Wednesday, August 8, 2012
Most Scenic City residents know that Chattanooga is much different now than it was 25 years ago, but not many people fully comprehend the process through which that transformation occurred.
Christian Rushing, an urban designer and former employee of the Urban Design Studio, wants to change that.
“Downtown didn’t just happen,” he said. “All the great places we enjoy today are because hundreds of people spent time working on these projects. We have what we have because someone woke up every morning thinking about these places.”
The hundreds of people Rushing remembers are the people who worked at Chattanooga’s Urban Design Studio, a former design agency that was funded through the city, University of Tennessee, Lyndhurst Foundation and Chattanooga-Hamilton County Regional Planning Agency. From 1981 until 2005 the studio produced plans and recommendations that resulted in the creation of places like Miller Plaza, Waterhouse Pavilion, the Tennessee Aquarium, the 21st Century Waterfront and a renewed Main Street.
In an effort to help more people access the narrative of the Urban Design Studio and show its influence on Chattanooga, Rushing has opened a short-term exhibition called the “Urban Design Retrospective.”
“The project has two components,” he said. “The first is an online archive that’s overall goal was to research and canvas the community to collect as much of the studio’s produced work as possible. The second part is the exhibition where we’ve taken excellent examples of that work that helps tell Chattanooga’s story from an urban planning angle.”
From now through Oct. 25, the public is invited to visit the exhibition at 831 Chestnut St. from 10 a.m. until 2 p.m. Monday-Thursday. On display are models, renderings and plans for places that now exist in Chattanooga and some that never became a reality, with the full body of work available online.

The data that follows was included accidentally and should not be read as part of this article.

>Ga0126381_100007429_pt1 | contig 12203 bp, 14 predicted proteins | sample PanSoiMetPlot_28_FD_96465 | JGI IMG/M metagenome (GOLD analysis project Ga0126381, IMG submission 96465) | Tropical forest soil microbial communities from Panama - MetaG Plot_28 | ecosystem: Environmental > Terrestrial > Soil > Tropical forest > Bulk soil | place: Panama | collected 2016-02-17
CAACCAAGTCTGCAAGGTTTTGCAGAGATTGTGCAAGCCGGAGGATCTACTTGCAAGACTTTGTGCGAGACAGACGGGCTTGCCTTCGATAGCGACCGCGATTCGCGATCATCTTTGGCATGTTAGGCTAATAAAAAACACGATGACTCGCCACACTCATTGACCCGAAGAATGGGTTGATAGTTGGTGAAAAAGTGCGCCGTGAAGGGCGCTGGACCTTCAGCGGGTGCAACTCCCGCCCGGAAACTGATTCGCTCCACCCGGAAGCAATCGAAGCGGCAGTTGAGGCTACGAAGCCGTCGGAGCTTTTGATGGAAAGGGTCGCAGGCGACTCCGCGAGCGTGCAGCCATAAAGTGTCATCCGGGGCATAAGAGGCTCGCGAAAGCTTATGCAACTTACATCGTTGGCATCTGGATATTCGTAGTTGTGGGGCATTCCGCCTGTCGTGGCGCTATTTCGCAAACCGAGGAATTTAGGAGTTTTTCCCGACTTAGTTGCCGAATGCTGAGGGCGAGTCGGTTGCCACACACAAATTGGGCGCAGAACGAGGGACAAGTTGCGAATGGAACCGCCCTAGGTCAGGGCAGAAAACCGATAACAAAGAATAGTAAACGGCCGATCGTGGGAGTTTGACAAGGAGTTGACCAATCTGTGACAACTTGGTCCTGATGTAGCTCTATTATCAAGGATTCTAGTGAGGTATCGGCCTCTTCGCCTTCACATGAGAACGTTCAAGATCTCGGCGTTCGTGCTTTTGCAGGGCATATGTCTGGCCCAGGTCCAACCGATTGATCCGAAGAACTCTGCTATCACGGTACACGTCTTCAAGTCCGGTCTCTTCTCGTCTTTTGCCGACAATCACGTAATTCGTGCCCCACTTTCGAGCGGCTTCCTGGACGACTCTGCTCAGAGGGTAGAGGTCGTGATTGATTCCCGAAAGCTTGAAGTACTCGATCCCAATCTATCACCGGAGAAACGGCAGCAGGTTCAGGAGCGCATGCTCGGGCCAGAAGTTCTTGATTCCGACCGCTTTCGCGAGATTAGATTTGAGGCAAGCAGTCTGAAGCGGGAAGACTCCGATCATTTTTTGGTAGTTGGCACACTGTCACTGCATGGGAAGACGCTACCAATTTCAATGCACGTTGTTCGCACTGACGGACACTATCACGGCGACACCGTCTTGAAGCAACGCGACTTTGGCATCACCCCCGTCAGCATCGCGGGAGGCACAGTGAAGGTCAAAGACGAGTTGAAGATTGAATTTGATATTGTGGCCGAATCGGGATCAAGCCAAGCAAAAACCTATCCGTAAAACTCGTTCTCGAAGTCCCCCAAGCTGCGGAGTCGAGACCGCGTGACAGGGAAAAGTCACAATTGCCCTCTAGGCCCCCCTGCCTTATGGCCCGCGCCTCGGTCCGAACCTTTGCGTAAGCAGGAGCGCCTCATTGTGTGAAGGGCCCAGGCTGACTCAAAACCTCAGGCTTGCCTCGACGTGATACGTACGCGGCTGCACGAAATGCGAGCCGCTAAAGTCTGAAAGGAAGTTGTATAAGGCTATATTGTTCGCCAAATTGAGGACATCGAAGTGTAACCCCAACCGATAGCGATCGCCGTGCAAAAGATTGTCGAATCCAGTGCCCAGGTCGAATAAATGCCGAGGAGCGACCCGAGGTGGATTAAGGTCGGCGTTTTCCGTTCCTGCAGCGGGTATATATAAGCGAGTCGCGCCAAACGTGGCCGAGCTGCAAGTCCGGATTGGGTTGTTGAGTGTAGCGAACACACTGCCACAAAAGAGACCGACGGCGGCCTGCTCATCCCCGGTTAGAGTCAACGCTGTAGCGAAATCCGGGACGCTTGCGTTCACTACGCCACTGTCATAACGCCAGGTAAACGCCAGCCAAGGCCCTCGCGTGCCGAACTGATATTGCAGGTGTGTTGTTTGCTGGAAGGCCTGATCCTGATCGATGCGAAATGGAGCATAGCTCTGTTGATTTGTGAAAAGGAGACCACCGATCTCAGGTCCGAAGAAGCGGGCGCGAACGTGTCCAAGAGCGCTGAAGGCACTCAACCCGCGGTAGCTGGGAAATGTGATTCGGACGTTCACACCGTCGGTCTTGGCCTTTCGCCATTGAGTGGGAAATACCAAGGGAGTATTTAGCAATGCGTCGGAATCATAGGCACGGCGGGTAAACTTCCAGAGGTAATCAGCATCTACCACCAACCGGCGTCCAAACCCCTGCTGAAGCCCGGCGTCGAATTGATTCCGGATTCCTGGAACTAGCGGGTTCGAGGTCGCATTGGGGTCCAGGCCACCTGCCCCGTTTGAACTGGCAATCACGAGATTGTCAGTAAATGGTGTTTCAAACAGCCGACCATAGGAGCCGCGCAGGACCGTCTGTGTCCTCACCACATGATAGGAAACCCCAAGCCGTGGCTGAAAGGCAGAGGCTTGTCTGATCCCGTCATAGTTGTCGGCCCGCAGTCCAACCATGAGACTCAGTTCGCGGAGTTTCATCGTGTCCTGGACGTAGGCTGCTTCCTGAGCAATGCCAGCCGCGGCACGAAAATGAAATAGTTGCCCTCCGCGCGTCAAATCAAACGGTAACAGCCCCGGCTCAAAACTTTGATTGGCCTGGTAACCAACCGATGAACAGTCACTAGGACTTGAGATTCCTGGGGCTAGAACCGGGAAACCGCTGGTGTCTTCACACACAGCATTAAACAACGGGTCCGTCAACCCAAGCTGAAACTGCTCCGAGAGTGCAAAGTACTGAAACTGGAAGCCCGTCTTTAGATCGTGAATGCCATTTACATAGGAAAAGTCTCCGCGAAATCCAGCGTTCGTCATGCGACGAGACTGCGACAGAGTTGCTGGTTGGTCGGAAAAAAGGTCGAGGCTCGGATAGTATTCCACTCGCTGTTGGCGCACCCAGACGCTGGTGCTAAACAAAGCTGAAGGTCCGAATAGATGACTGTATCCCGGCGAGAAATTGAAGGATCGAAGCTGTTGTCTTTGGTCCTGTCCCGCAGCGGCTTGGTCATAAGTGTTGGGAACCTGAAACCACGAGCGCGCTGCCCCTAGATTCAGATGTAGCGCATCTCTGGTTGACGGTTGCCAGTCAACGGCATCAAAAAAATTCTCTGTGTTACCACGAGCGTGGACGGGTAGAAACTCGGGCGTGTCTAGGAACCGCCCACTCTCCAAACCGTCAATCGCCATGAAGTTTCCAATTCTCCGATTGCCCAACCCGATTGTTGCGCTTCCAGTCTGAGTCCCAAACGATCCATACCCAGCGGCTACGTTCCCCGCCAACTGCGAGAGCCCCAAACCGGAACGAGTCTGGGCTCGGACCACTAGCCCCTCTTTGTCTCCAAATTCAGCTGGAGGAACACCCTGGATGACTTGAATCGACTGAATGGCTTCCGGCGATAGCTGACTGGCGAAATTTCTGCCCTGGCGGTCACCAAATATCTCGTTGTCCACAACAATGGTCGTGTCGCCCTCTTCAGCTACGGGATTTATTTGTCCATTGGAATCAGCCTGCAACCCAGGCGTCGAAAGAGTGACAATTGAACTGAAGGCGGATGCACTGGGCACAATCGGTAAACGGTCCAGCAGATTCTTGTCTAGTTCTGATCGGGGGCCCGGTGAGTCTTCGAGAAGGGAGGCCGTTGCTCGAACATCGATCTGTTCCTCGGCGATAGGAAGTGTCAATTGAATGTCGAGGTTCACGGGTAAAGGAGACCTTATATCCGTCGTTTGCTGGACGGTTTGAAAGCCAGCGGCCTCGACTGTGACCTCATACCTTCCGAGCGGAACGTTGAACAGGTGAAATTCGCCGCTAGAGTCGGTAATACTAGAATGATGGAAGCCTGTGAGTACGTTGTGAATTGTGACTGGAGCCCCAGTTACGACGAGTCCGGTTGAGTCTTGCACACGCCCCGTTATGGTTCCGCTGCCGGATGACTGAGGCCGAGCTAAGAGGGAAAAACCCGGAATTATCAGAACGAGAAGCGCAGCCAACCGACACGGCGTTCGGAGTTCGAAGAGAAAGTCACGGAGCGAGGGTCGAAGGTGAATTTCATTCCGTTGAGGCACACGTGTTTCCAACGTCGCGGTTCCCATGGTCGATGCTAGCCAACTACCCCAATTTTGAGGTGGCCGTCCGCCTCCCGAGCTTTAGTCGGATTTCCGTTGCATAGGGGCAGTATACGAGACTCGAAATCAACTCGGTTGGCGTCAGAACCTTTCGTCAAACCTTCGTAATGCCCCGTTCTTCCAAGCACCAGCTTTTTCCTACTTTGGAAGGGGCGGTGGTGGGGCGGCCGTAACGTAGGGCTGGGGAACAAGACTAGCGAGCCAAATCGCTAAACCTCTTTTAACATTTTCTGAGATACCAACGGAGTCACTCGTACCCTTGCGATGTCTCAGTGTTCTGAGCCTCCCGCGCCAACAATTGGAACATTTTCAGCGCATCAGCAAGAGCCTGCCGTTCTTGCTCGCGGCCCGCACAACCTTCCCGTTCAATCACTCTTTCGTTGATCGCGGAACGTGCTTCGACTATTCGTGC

“I’m very pleased with the way the space turned out,” said Rushing of the exhibition. “But I think the thing that I’m most pleased about is not how good it looks but the fact that all of this work is available to everyone.”
According to him, the Design Studio and its leader Stroud Watson were influential in teaching everyday Chattanoogans about design and the importance of urban planning.
“I think one of the things that the Design Studio did was establish a community vocabulary of design that not a lot of communities have,” said Rushing. “The Design Studio was an educational institution, not just for artchitects and students but for the community as a whole.”
The recent Urban Design Challenge presented by the River City Company was reminiscent of the Design Studio days, Rushing said, but not even that community initiative compares to the Design Studio’s legacy.
“The great value of the Design Studio as an organization was that it could stick with ideas over a 10-year period,” he said. “That’s the kind of time frame we are talking about on some of these projects and that’s a longer cycle than a mayor’s, city council or board’s term.”
The Urban Design Retrospective was funded through a partnership of the Benwood Foundation, Lyndhurst Foundation, River City Company and Watson Fund. For more information about the retrospective visit www.chattanoogastudio.com.